Barbed wireframes – a creative’s take on the IA’s best friend

I love wireframes. A logical, sensible solution to ensuring that websites are developed to be as user-focused as possible, and the enemy of project creep. They are both where the site development journey begins and the user experience starts. Why wouldn’t anyone love these seemingly innocuous sketches or detailed blueprints?

During a recent client project the humble wireframe caused a degree of angst. Names have been avoided to protect the innocent, and with a degree of artistic licence the comments are broadly representative of the interaction (add expletives to taste):

The designer:

‘I want to try putting these modules here’

The IA (and project lead):

‘You can’t’

The designer:

‘Why not?’

The IA:

‘Because the client has signed the wireframes off’

The designer:

‘But it would make more sense here’

The IA:

‘But the client has signed the wireframes off’

The designer:

‘I got that, but the module still appears, has a similar visual weighting as it does in the wireframe, it would just make more sense from a users perspective to be here’

The IA:

‘If we change the wireframe for this page, we’ll need to get it signed off again, plus we have no more budget for this phase’

Courteous exchange dissolves rapidly, a little blood is shed…

So who’s right? And what was the eventual outcome? In reverse order, we tried a few routes at the design stage, all of which remained true to the wireframe and the desired information hierarchy, but demonstrated a degree of flex when it came to the actual page position and visual treatment. The final route chosen was actually a solution that everyone involved felt happy with.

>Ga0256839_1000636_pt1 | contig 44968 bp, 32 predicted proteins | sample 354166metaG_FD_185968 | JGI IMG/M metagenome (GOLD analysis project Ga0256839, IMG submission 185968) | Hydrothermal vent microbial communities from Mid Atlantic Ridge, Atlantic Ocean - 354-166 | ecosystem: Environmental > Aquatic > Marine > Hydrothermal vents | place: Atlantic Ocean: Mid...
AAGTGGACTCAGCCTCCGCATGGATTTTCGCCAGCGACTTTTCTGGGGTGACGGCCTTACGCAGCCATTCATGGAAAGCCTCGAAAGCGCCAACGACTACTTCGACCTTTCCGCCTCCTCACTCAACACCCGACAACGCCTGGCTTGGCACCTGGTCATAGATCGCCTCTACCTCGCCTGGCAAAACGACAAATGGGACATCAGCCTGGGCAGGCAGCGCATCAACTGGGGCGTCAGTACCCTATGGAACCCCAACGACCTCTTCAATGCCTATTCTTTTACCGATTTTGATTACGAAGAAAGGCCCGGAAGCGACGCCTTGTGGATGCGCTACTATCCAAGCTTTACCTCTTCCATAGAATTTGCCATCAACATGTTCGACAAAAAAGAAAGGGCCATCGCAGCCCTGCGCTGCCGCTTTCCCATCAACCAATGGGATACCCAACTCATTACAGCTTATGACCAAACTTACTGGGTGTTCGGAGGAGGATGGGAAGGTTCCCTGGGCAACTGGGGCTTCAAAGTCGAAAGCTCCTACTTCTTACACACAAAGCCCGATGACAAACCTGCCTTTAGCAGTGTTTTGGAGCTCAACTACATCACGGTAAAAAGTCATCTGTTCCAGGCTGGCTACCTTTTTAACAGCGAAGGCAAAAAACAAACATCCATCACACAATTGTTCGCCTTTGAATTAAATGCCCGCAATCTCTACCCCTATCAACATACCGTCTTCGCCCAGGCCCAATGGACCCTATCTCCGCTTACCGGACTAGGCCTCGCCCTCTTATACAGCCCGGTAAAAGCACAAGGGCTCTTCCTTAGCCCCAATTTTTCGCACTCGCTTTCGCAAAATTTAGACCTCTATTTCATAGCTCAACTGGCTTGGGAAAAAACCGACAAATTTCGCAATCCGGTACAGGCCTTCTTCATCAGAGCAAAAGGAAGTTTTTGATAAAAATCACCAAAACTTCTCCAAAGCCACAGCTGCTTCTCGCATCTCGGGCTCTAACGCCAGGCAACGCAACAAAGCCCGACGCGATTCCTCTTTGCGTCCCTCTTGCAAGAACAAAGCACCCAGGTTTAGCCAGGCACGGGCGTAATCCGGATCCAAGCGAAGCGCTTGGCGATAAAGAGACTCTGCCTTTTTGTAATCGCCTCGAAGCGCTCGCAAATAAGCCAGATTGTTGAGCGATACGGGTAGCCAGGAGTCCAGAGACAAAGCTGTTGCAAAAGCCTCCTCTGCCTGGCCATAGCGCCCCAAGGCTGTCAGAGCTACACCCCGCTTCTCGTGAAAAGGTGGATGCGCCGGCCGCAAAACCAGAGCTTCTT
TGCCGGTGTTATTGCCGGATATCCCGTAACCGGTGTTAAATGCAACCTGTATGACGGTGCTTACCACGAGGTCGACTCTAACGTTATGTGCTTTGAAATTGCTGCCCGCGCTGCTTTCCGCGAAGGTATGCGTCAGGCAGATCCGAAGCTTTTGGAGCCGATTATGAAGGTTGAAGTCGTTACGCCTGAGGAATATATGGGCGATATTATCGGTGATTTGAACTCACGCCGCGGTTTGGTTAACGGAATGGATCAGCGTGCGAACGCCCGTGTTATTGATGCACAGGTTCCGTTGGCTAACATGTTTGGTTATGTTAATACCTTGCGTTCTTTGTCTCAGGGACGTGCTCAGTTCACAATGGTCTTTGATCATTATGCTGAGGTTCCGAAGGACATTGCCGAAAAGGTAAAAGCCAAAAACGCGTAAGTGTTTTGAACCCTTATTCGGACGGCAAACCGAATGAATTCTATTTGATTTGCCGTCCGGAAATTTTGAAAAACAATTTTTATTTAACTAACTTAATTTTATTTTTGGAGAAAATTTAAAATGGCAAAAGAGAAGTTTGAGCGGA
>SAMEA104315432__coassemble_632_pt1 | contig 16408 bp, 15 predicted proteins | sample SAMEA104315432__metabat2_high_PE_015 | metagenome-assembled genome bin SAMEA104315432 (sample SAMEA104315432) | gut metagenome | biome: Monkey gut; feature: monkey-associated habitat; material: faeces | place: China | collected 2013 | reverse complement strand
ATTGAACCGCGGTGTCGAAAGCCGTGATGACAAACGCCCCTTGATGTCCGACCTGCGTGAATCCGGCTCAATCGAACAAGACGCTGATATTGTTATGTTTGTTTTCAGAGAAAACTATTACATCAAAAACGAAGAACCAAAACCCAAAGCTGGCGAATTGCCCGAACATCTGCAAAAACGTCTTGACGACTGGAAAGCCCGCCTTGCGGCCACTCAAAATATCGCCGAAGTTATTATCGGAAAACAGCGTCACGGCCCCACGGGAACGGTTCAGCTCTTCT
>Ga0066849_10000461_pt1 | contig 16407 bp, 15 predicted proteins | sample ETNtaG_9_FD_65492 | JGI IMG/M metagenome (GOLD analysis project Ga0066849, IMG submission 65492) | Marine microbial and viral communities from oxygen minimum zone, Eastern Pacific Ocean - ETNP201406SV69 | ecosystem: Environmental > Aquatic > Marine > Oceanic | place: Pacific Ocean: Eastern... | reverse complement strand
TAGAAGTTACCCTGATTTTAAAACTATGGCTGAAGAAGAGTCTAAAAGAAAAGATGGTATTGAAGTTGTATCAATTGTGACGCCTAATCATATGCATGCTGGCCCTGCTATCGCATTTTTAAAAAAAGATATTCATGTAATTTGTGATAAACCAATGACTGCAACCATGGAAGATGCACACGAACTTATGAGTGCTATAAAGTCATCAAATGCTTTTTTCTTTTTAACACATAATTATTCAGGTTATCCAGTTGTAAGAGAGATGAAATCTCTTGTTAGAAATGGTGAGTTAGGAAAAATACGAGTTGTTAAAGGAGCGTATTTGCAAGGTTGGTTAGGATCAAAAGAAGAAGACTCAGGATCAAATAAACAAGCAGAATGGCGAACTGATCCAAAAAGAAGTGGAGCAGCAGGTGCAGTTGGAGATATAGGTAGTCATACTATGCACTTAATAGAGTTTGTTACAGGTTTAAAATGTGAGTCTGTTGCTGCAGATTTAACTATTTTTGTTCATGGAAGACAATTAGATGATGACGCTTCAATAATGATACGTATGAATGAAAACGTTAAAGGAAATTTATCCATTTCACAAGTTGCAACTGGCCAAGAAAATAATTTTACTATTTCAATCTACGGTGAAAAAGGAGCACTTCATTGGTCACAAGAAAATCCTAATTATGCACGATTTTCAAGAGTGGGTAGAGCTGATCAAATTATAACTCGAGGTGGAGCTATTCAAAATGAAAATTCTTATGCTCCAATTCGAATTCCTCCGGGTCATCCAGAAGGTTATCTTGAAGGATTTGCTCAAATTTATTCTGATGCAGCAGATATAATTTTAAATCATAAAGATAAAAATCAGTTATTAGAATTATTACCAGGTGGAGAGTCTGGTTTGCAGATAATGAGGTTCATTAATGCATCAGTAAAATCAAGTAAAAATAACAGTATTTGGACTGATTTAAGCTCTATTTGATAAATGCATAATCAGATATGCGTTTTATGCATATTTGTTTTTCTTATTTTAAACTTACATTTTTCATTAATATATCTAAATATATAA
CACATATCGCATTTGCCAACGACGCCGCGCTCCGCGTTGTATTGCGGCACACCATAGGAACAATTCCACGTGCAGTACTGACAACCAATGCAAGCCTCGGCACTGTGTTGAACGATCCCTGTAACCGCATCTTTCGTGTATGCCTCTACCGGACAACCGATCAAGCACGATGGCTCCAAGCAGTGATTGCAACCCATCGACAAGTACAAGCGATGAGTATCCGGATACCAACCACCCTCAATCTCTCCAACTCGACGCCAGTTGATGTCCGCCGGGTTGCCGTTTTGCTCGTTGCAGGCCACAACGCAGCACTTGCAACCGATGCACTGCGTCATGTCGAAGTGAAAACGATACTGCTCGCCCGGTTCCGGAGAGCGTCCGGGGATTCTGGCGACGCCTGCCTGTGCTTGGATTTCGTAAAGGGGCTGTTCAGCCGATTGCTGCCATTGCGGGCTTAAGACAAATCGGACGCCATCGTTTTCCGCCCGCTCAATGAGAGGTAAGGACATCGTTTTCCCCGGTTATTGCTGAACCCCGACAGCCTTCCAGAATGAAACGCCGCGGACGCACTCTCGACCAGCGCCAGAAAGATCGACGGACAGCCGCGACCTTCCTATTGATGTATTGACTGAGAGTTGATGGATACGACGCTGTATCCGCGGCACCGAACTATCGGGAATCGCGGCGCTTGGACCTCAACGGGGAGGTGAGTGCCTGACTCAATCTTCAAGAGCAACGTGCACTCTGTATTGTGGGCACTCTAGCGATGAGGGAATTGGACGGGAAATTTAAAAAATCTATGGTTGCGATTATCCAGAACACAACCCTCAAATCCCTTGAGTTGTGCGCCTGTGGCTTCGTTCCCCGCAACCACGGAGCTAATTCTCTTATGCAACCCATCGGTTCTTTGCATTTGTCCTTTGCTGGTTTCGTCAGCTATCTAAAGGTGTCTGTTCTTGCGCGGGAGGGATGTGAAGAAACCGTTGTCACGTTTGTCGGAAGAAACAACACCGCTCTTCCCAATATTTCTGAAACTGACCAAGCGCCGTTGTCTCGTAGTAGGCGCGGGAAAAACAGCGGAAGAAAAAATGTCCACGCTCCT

Most importantly the client was delighted and blissfully unaware that we’d even had these internal clashes. As for who’s right, I think that’s the beauty of wireframes, they fire discussion and debate at the right time in the process. Methodologies are important for all sorts of reasons, but life is rarely black and white and the same applies to wireframes (even if they are devoid of additional colour).

In summary, use wireframes every time, but remember their purpose as a visual guide and be prepared to evolve. Effective website development is a phased process, but inevitably there is overlap with those phases, and for good reason.

The individuals concerned remain friends and the consensus is that the end result is the right one. Of course only time will really tell and we await the first analytics review.

What’s your take on the humble wireframe? Passionate or ambivalent, I’d love to hear your thoughts.

About Alastair

Founder and Creative Director

Ali co-founded mark-making* in 1995 after graduating from Lancaster University in Marketing & Visual Arts. Ali works closely with our clients to help bring clarity to their story, and oversees the wider mm* team to ensure it’s expressed effectively, with authenticity and coherence. Ali regularly speaks on the concept of Magnetic Brands, an approach to creating and building brands that embraces the power of being more human, in pursuit of both profit and positive impact. Ali leads mark-making’s work in helping ambitious organisations of all shapes and sizes build extraordinary and enduring appeal.